4012 Deville St.
Myrtle Beach, SC 29577
Sunday - Thursday 8am - 9pm
Friday & Saturday 8am - 10pm
Welcome to Crepe Creation Café of Myrtle Beach in the beautiful Market Common and Myrtle Beach Mall. Our love for Crepes and all their possibilities is the reason why we have opened our first café location. We strive to provide you with the “Classic Crepes” while also featuring extraordinary sweet & savory delights. We are here to share our love of Crepes with you.
The reason that you came to Crepe Creation Café is for the unique experience you will not get anywhere else combined with the fresh taste and healthy ingredients from our savory Asparagus Crepe to our delightful desserts like the BlueBerry Farm or Lemon Zest. Start your day or enjoy with a dessert our Swedish roasted Gevalia Café and Espresso drinks. Our selections of wine and beer (Market Common Only) pair very well with all of our delicious crepes and soups. The crepes you are about to enjoy start with a house recipe made from scratch every morning combined with the best and freshest ingredients. Every crepe is prepared Just for You so the wait may be a little longer.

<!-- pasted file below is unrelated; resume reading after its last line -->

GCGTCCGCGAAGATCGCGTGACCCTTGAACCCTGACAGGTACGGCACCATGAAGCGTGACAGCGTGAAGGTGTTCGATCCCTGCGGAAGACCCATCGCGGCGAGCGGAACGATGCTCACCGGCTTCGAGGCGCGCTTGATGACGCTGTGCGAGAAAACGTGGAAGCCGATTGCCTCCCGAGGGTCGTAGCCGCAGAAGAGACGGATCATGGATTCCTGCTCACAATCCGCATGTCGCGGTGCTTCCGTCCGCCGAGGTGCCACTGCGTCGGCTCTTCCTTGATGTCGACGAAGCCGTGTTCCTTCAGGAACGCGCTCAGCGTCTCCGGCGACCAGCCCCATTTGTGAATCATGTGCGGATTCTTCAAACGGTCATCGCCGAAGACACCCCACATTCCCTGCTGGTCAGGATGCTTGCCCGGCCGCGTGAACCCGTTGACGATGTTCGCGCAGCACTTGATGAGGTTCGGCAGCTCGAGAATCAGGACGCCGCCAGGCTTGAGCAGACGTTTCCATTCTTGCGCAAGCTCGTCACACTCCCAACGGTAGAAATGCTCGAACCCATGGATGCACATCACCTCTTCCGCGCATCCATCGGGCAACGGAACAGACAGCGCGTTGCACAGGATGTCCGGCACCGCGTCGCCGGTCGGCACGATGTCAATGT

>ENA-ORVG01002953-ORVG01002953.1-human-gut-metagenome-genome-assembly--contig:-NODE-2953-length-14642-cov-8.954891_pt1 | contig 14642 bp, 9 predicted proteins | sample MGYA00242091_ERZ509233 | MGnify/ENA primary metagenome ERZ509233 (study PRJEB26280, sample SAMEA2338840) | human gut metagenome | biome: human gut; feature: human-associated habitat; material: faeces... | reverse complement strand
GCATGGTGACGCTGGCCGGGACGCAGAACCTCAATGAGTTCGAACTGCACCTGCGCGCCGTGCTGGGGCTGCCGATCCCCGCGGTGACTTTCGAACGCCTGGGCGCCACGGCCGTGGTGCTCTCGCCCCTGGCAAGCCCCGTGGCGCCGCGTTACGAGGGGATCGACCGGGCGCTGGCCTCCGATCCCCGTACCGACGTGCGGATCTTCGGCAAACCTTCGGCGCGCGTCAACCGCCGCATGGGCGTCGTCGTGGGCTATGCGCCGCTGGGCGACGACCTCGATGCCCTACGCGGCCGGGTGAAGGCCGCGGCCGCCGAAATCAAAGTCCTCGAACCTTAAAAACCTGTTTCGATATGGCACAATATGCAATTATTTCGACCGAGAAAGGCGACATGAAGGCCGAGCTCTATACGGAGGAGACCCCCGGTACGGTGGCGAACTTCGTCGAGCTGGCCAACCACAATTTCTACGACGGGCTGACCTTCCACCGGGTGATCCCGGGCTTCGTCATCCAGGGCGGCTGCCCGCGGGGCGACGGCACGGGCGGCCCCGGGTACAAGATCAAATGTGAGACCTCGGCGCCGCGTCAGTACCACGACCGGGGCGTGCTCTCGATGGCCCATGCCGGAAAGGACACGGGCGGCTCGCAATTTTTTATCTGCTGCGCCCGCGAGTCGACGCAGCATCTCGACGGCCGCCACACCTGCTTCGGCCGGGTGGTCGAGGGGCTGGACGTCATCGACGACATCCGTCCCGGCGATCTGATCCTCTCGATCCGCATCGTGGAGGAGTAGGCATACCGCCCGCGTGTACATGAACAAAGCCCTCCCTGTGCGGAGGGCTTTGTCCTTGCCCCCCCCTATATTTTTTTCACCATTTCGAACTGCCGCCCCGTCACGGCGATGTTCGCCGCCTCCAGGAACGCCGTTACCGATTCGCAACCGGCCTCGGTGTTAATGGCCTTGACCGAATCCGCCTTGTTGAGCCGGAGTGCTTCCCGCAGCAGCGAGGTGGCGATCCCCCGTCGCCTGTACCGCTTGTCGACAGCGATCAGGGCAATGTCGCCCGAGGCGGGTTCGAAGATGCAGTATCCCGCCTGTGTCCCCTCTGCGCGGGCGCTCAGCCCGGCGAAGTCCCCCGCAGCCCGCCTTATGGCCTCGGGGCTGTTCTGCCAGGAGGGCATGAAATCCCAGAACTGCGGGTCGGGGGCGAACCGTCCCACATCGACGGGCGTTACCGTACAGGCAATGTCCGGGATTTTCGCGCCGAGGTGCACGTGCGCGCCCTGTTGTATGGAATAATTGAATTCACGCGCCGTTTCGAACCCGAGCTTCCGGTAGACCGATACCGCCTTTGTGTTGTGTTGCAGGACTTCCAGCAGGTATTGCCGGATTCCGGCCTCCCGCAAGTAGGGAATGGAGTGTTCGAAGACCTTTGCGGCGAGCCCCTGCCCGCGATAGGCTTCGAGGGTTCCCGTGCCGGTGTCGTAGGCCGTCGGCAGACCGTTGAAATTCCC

The History of Crepes
French Crepes are actually something that was celebrated every 2nd of February. It was a day where every French home would make a good dozen of lovely Crepes to eat together. It was believed to be for the return of the light (spring is coming and no more long winter nights ahead) and it was called “La Chandeleur.”
The Crepes were the pride of the Brittanny region (Bretagne) in the North West of France, where they make them extremely big and paper thin. They usually eat them with a bit of sugar spread on the top. It was then rolled like a big “cigar” or eaten while drinking some bubbly apple cider of the same region.
Savored for centuries, Crepes are celebrating a revival today, with Creperies opening throughout the world.
What is a Crepe
Most cultures all over the world make Crepes in one form or another. There is the Italian Crespella, French Crepe, Chinese Mandarin Pancake, Mexican Tortilla, Indian Dosa and the Russian Blinchki. In France, the Crepe used to be called Pannequet, from which the word pancake is probably derived. A very thin Pannequet resembles the wrinkled, fragile looking fabric, which we know as Crepe – hence its name.